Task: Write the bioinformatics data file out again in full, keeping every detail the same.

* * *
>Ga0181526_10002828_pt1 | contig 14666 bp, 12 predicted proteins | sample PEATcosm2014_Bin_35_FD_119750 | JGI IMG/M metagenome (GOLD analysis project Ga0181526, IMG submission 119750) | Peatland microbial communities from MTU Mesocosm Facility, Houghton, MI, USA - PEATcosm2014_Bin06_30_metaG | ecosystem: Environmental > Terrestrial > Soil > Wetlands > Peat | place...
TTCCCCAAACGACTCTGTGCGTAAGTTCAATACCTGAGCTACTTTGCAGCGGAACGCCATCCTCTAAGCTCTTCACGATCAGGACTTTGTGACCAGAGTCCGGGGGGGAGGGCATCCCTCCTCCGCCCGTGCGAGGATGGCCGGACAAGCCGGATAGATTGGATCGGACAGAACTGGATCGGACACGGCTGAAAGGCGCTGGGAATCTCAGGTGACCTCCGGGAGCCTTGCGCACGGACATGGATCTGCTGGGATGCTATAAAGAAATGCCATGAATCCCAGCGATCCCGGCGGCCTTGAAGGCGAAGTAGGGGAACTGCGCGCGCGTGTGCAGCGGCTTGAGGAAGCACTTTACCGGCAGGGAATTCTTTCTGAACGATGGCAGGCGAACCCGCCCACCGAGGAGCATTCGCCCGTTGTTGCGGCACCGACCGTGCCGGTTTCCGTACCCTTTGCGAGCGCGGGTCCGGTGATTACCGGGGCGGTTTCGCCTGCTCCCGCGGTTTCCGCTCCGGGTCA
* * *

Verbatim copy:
>Ga0181526_10002828_pt1 | contig 14666 bp, 12 predicted proteins | sample PEATcosm2014_Bin_35_FD_119750 | JGI IMG/M metagenome (GOLD analysis project Ga0181526, IMG submission 119750) | Peatland microbial communities from MTU Mesocosm Facility, Houghton, MI, USA - PEATcosm2014_Bin06_30_metaG | ecosystem: Environmental > Terrestrial > Soil > Wetlands > Peat | place...
TTCCCCAAACGACTCTGTGCGTAAGTTCAATACCTGAGCTACTTTGCAGCGGAACGCCATCCTCTAAGCTCTTCACGATCAGGACTTTGTGACCAGAGTCCGGGGGGGAGGGCATCCCTCCTCCGCCCGTGCGAGGATGGCCGGACAAGCCGGATAGATTGGATCGGACAGAACTGGATCGGACACGGCTGAAAGGCGCTGGGAATCTCAGGTGACCTCCGGGAGCCTTGCGCACGGACATGGATCTGCTGGGATGCTATAAAGAAATGCCATGAATCCCAGCGATCCCGGCGGCCTTGAAGGCGAAGTAGGGGAACTGCGCGCGCGTGTGCAGCGGCTTGAGGAAGCACTTTACCGGCAGGGAATTCTTTCTGAACGATGGCAGGCGAACCCGCCCACCGAGGAGCATTCGCCCGTTGTTGCGGCACCGACCGTGCCGGTTTCCGTACCCTTTGCGAGCGCGGGTCCGGTGATTACCGGGGCGGTTTCGCCTGCTCCCGCGGTTTCCGCTCCGGGTCA